And while you wait for your life to settle, you could consider volunteer dog walking with a charity like CareDogs or The Cinnamon Trust, or perhaps helping out at a local dog rescue centre. If you have the space, why not look into fostering dogs or socialising puppies that are in training to be service dogs? You might even consider joining a commercial dog walking company. Gaining diverse experiences will help you to decide which is the right type of dog for you, and when the time is right to have your own, you’ll know.
Dog breeding can be a lucrative business, and sadly, this means that some individuals are all about the cash. That’s why it’s so important that as a would-be dog owner, you do your research when buying or adopting a dog. Those that sell dogs purely to make money may not take into consideration the welfare of the parent dogs, the health of the puppies in the short or long term, or the suitability of new owners. This can result in animal abuse, infectious diseases, genetic deformities, huge vet bills, emotionally damaged dogs, and ultimately, puppies quickly dying or being rehomed. Make no mistake – puppy farming and irresponsible, unethical breeding is a dirty business.
To avoid funding the ‘greeders’, it’s essential that you take your time to research the provenance of your new pet. Ideally, you should visit where your potential pup has been born and raised and be ready with appropriate questions. You should ask to see the mother in the flesh, interacting with her puppies, and ask to see the whelping area too. This should be clean and hygienic, proving that the breeder cares about the welfare of any and all dogs they own. Ask about which health tests the parents have had – if you’re opting for a specific breed, read up on any known problems beforehand.
Don’t be fooled into meeting the breeder away from the breeding environment. Nor should you arrange to take immediate delivery of a pup to your house or collect it from an unusual location.
You should also expect a breeder to ask lots and lots of questions about you and your family. If the breeder is genuinely looking out for their puppies, they won’t worry about offending you. Expect to be asked to visit the pup several times and to bring your children along too so that the breeder can see how respectful they are. If you’re suitable, you may have to join a waiting list. This is because a responsible breeder will only breed a bitch a few times in her life, when she is neither too young nor too old. When you collect your new dog, you should be presented with a puppy contract and health test certificates, microchipping paperwork and, if applicable, a UK Kennel Club pedigree.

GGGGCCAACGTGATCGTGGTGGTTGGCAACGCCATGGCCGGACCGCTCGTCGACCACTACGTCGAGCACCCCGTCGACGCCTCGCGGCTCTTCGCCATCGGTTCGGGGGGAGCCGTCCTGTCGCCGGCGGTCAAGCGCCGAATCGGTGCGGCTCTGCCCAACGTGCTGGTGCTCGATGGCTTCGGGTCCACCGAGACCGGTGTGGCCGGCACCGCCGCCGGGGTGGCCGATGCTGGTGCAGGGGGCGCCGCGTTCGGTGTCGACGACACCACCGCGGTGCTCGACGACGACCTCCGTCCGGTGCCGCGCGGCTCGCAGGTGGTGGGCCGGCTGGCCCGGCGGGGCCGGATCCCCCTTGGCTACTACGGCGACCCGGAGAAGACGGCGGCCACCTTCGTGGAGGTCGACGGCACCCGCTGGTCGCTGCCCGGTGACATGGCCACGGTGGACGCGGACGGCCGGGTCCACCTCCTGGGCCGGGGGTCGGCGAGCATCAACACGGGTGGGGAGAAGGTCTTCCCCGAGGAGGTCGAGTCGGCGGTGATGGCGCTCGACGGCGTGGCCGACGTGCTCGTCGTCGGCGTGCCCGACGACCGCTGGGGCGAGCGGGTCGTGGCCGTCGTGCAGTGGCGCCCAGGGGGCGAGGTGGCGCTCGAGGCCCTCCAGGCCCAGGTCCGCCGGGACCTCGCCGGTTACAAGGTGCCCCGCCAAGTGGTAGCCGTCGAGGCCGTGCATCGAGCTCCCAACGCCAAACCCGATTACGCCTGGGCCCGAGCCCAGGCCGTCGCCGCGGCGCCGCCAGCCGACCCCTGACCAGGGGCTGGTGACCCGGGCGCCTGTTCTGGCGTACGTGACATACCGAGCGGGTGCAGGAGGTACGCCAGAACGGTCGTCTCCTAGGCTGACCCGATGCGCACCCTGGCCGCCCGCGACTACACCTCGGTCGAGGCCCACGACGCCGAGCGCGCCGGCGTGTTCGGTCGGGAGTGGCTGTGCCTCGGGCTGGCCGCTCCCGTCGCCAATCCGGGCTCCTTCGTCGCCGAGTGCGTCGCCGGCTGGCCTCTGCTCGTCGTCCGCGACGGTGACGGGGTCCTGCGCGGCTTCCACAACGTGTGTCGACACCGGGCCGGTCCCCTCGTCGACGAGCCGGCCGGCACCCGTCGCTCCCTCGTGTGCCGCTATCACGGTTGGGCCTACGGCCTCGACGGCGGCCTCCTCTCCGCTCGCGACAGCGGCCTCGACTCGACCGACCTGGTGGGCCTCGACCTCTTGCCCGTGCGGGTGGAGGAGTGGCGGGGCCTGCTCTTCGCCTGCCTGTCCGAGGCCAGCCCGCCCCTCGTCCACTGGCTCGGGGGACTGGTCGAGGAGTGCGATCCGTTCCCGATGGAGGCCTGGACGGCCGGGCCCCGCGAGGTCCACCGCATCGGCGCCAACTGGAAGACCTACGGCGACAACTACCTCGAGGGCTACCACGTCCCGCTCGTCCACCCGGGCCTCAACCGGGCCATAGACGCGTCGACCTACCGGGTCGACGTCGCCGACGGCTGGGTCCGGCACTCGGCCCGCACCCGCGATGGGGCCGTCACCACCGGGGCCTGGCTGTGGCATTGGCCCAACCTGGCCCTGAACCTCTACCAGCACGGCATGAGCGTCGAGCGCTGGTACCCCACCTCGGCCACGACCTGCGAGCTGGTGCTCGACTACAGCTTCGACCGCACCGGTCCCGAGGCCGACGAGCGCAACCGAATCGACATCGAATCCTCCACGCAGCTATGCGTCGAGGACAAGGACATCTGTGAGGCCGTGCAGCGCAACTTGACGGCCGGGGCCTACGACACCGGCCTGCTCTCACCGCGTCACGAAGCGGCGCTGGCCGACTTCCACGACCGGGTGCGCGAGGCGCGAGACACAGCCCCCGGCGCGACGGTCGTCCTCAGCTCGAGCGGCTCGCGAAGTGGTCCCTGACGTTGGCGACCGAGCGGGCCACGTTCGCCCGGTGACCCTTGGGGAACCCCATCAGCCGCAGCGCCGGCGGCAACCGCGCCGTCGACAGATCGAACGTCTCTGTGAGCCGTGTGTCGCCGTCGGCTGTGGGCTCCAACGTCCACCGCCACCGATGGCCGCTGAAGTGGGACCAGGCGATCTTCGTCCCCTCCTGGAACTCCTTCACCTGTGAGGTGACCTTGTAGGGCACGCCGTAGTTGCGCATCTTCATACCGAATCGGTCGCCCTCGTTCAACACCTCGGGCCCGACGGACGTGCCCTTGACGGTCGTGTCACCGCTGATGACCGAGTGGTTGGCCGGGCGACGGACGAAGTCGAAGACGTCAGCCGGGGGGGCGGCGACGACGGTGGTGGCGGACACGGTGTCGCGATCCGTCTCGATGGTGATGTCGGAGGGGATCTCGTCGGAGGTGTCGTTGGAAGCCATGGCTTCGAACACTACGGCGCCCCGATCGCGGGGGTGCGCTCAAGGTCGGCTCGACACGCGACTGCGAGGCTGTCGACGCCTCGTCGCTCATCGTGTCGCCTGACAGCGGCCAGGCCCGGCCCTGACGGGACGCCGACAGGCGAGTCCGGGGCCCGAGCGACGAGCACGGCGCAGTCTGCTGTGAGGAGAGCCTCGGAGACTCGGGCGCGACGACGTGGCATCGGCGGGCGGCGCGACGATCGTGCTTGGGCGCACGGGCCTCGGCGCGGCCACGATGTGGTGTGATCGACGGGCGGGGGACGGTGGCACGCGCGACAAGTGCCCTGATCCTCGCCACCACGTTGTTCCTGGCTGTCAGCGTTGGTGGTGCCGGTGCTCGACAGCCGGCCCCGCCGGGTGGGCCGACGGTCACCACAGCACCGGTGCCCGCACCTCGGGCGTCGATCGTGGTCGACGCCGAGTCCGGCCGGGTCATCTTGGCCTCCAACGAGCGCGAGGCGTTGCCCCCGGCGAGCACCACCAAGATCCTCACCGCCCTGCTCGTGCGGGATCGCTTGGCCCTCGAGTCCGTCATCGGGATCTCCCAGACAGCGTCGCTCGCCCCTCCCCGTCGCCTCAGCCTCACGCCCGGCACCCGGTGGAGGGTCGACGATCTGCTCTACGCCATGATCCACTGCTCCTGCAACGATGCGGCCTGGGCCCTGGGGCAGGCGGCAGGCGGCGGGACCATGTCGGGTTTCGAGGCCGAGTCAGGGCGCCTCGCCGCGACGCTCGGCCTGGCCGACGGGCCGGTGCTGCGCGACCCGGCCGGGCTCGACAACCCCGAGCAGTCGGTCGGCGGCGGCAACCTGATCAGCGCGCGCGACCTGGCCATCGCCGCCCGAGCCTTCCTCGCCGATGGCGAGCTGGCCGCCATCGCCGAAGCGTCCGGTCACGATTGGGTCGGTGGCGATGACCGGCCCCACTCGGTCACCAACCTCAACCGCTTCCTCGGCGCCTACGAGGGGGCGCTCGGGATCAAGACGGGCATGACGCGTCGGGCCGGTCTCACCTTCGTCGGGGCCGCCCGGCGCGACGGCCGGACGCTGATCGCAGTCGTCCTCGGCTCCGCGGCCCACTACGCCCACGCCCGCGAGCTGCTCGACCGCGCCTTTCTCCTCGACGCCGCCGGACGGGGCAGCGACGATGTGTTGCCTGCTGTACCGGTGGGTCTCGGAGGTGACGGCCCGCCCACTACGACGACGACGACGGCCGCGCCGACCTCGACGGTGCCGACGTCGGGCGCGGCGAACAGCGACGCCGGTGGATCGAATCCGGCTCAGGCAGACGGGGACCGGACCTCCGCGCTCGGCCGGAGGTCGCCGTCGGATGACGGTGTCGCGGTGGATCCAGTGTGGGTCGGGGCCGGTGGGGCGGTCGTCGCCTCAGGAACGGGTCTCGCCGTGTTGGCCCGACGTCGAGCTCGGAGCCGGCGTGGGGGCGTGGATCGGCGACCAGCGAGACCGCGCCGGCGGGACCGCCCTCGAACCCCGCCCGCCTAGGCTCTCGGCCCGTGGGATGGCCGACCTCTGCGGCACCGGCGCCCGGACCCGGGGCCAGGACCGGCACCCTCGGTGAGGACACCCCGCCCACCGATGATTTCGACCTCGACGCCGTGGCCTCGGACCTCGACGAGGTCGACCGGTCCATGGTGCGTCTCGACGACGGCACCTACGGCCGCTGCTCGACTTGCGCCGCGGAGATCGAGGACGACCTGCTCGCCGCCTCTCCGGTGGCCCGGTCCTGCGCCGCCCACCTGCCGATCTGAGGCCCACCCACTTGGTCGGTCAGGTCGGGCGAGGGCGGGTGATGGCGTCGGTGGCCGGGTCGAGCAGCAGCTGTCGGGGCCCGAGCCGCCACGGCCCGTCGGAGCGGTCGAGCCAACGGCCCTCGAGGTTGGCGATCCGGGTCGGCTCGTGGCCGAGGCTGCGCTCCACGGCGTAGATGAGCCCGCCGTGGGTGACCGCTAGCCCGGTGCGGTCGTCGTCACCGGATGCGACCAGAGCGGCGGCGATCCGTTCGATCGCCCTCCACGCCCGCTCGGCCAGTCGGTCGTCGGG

TOP TIP ? The best way to find an accredited breeder is through the breed’s national club or society. Every breed has one and might even have more if it’s a popular breed. This club will have its own set of rules over and above those of the Kennel Club, and the people that run it are specialists in that breed, so they are up to date with all the latest health research and advisories. If you Google ‘national breed club’ and your chosen breed, the websites will usually come up. Alternatively, you can use the Kennel Club Assured Breeders Scheme.
Dog rescue centres
Although adopting a dog, young or old, is a different process, you should also expect to be home-checked and judged on your suitability. You will also be asked to sign a contract and be given microchip details when you adopt.
If the dog rescue centre you visit is happy to give you a dog without due diligence and the location itself looks crowded and unclean, with many stressed dogs in enclosures that are too small, you should walk away.
As well as the larger, reputable national dog rescue centres, there are many fantastic smaller local shelters, breed-specialist rescues and organisations that bring dogs to the UK from countries where they are struggling. Dog rescue centres offer an amazing choice of dogs, including puppies born in kennels, since pregnant bitches are often surrendered due to veterinary costs. Without a doubt, there is a suitable rescue dog for you and your home out there.
Vanessa Holburn is the author of ‘How To Pick A Puppy: An Ethical Guide To Choosing the Perfect Pet’. Available here.
Keep learning – To find out if you are ready for a dog, read the previous blog post – ‘Should I Get A Dog?’ Find Out If You’re Ready With These 6 Questions.